Through the throttle switch (11), one can reverse the serviced furnace or that cyclone operation. The coupling system of the plants has the advantage of using a single cyclones for the two furnaces (not simultaneously) so that during repair (revision) of the installation, one of the two furnaces can be operated by the cyclone operation.

Using cyclone influences the regime of the pressure in the oven. Correlated to the increase in false sucked airflow (and implicitely exhaust gas discharged from the oven) caused by the wear dome oven, this requires the use of vaults and cooled walls.

Intensifying the thermal oven and its best possible sealing are goals that lead both to the increase of productivity oven and to reducing specific energy consumption, and they should be made to avoid the risk of uncontrolled ignition of the gas phase route cyclones. To this end, the introduction of the combustion chamber has a decisive role.

In the case of dusting with electrical filters, the gas passes through the electrofilter chamber where deposition electrodes, linked to the ground, and emission electrodes are placed. Due to the difference of voltage of about 75–100 kV between emission electrodes of negative polarity and deposition electrodes, of positive polarity, an electrostatic field is formed.

In the vicinity of the emission electrode, a strong failure of potential is established, which produces the ionization of the gas in this area. Positive ions remain on the emission electrode and the electrons move to the deposition electrodes. on their way The electrons meet gas molecules and dust particles which they ionize negatively. These ionized particles adhere to the deposition electrodes they meet.

The layer of powder deposited can reach a thickness up to 10 mm. It is removed by shaking the deposition electrodeswith the aid of a striking hammer device. Dust collection is achieved in a specially arranged bunker at the bottom of the electrostatic precipitator.

In electric filters, continuous current is used so that the ionized particles travel only in one direction (toward the deposition electrodes).


7. Pollution prevention through afterburner

As shown, after thermal metallurgical processes gaseous combustible substances such as CO, H2, and CH4 result. It is proposed that these gases be used, after leaving the contour energy as substitutes for other aggregates of expensive or deficient fuels.

Lately, to increase the efficiency of enthalpy and chemical potential (thermal effect of oxidation reactions—burning) of burnt gas, one need to burn combustible components in the working unit of the aggregate.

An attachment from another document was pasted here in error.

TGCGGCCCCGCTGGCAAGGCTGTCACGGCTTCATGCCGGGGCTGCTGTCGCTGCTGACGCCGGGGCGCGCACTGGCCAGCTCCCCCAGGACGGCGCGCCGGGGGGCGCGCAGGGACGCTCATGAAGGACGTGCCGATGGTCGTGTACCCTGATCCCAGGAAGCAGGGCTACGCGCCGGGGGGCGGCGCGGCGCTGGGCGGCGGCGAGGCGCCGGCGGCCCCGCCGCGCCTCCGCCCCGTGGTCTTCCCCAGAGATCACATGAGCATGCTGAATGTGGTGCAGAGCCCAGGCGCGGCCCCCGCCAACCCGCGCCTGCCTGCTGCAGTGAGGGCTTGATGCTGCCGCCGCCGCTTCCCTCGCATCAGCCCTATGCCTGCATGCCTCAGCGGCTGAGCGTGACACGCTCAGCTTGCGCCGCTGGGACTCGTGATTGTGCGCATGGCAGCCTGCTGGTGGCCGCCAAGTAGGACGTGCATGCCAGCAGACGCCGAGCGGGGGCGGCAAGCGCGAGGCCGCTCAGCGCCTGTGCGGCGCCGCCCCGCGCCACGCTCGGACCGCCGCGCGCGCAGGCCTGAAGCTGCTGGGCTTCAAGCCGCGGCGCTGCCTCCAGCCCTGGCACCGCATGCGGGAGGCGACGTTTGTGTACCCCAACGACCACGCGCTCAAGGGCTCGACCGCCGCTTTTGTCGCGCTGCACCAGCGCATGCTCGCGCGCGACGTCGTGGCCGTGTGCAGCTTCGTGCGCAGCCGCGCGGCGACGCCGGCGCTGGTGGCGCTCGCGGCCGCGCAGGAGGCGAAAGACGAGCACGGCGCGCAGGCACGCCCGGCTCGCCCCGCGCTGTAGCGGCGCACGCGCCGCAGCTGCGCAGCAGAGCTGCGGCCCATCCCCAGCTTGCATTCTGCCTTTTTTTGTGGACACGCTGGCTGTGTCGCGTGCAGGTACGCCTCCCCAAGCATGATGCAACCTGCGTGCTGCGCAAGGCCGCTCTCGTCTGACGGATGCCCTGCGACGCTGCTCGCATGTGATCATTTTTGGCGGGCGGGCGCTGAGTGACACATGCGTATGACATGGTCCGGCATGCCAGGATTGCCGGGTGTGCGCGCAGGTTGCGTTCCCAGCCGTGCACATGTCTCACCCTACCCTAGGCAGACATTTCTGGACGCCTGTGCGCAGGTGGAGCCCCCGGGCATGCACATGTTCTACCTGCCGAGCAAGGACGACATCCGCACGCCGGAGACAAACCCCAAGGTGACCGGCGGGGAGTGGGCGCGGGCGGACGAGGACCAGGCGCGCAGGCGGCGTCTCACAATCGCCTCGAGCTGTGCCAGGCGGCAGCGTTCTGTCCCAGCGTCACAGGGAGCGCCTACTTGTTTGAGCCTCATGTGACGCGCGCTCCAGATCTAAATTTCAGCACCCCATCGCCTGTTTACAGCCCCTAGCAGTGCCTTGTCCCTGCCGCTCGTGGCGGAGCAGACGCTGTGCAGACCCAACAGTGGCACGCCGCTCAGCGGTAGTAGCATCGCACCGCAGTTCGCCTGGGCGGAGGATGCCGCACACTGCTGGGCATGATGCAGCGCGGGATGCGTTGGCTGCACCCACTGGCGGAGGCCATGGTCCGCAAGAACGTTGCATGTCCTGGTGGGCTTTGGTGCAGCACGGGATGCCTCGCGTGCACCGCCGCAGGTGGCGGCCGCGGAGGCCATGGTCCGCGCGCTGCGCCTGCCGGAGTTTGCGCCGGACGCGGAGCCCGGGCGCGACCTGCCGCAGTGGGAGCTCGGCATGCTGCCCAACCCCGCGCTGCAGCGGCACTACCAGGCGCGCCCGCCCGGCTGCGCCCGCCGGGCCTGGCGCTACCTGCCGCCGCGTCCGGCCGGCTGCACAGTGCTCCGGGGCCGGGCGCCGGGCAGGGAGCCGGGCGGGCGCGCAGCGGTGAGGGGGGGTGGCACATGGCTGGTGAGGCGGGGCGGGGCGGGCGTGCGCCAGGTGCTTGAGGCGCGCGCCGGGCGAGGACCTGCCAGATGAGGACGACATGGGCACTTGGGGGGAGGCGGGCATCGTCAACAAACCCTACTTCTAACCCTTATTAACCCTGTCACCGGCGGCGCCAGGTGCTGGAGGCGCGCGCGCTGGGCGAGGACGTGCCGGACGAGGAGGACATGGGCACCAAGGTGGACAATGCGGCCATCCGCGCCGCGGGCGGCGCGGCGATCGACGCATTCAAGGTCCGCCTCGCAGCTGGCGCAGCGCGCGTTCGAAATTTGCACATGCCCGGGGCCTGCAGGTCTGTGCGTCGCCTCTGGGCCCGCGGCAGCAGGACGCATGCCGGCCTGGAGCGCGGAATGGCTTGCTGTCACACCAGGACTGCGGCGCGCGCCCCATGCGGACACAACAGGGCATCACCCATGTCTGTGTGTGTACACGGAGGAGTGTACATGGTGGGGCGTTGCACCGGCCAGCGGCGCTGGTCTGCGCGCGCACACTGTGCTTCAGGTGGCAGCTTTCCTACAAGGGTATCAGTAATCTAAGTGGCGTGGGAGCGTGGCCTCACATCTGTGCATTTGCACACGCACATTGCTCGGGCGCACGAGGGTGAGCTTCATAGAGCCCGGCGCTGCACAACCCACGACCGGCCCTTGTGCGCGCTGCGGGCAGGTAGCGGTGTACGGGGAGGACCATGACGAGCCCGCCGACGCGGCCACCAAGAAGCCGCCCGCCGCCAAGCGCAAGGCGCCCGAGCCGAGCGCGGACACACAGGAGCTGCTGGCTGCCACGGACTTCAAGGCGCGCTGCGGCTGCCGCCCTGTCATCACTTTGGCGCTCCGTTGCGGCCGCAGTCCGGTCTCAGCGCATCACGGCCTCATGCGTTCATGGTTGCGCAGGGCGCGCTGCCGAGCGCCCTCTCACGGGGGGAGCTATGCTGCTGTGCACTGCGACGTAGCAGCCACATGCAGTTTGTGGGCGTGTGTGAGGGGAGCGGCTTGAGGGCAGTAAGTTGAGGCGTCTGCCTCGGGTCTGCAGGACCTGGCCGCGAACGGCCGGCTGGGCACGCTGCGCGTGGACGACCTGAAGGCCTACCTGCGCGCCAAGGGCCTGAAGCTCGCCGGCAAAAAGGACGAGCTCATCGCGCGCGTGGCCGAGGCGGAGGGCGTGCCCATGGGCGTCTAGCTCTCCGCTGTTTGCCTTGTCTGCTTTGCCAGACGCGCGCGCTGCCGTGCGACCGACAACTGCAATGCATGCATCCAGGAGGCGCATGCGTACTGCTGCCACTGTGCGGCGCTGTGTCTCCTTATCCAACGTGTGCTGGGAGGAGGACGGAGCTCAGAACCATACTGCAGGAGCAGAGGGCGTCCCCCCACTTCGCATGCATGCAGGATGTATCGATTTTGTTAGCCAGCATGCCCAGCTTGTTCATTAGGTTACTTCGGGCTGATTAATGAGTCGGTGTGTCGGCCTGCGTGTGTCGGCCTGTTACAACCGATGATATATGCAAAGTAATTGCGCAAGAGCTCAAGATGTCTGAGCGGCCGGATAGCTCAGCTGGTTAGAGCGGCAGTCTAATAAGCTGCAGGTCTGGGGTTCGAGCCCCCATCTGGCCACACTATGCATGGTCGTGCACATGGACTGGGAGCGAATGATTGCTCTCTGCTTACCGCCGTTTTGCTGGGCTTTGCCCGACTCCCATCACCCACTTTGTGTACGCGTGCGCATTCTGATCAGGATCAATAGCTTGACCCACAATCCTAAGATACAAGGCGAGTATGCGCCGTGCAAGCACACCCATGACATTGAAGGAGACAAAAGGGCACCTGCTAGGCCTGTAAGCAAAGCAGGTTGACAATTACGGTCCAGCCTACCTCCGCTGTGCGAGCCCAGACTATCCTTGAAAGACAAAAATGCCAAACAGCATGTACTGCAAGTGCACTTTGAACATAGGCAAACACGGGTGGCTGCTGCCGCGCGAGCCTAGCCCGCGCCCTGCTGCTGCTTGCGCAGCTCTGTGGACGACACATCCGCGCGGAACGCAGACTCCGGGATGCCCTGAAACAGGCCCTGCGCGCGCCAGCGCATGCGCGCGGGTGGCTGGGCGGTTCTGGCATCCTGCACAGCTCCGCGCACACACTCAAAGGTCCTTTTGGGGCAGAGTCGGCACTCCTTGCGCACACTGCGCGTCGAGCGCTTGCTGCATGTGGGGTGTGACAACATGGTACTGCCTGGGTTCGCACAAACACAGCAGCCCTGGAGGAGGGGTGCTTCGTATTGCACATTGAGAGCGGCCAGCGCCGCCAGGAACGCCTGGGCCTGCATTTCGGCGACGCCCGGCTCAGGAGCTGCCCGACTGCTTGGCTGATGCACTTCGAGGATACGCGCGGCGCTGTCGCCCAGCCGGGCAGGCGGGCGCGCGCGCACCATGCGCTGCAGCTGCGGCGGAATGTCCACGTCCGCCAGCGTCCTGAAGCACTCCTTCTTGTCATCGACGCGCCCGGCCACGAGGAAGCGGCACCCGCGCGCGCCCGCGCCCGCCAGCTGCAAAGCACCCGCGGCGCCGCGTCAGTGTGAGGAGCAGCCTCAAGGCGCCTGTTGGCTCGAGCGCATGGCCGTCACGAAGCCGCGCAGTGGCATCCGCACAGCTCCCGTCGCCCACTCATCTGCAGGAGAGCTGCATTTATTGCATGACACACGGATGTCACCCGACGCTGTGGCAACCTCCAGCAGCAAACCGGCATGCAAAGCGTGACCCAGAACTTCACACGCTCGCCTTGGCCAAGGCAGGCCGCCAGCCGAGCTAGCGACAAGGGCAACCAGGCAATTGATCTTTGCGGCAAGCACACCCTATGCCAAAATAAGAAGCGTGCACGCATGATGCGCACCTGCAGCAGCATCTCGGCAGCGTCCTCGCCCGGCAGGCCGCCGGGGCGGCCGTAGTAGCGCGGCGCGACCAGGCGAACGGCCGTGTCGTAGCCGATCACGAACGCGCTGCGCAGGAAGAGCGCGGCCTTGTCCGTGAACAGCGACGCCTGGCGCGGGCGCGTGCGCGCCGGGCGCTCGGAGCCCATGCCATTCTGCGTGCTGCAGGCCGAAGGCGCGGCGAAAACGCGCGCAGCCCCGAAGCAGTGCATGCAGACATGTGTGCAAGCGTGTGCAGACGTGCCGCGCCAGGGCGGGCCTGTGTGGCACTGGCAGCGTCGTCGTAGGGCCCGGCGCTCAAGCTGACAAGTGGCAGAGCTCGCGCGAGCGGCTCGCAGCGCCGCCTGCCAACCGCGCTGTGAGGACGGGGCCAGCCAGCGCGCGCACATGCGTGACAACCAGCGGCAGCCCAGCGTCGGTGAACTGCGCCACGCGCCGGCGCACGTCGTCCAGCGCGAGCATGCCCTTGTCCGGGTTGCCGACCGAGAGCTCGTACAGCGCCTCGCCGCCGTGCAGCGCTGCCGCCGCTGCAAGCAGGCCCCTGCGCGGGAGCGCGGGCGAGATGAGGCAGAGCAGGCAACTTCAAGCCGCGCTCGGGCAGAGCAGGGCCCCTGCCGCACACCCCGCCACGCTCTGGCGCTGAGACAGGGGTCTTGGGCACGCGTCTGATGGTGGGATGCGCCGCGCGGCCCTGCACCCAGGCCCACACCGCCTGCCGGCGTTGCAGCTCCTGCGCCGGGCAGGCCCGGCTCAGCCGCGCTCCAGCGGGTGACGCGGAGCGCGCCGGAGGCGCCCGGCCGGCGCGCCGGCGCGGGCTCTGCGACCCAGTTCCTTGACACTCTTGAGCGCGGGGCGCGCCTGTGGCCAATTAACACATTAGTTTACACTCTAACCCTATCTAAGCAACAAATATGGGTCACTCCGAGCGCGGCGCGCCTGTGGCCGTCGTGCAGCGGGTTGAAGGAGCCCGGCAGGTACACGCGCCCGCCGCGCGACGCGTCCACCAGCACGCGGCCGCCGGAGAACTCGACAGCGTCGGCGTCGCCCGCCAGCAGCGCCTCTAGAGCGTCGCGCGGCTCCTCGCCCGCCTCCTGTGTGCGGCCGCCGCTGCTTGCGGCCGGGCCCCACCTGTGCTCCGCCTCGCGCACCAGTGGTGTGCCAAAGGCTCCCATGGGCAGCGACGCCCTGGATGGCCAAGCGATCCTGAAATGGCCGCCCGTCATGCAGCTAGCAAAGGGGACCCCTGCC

This process of modernization, applied, for example, to oxygen converters and electric arc furnace (EAF) is called postcombustion. Since the consumption of CO takes place inside, the method is also considered a way of reducing pollution.

Essentially, the method involves the recovery, even in the technological outline, of the heat of exothermic combustion reaction of CO with oxygen, blown into the workspace via a lance especially designed for this purpose:


The process efficiency is assessed by postcombustion indication rate, defined as the ratio indicator:


Detailed analysis of postcombustion process shows that there are still reservations regarding the technical possibilities for improvement and contributions to the development of theoretical knowledge underpinning the process.

Thus, the materials published so far have failed a systematized existing information. For this reason, the authors of this paper, proposes the following classification of postcombustion processes.

a)  Natural postcombustion, in which extra energy is built on the combustion components (CO and H2), naturally eliminated from the process; combustion occurs upon contact with the jet of oxygen blown into the furnace. This process has two options:

(a.1)  Natural free postcombustion based on the furnace burning combustible gases from process gases in the presence of oxygen jet blew right through the walls of the unit, and depending on the placing of the jet, we identify two technologies:

  • Natural free postcombustion with nonimmersed jet or, in short, postcombustion nonimmersed jet where the postcombustion is produced in the white space of the melt-existing fireplace.

  • Natural free postcombustion with immerged jet or, in short, postcombustion immersed jet, in which case the oxygen jet pierces the layer of slag, producing foaming slag, which is why the process is also found under the postcombustion foamed slag.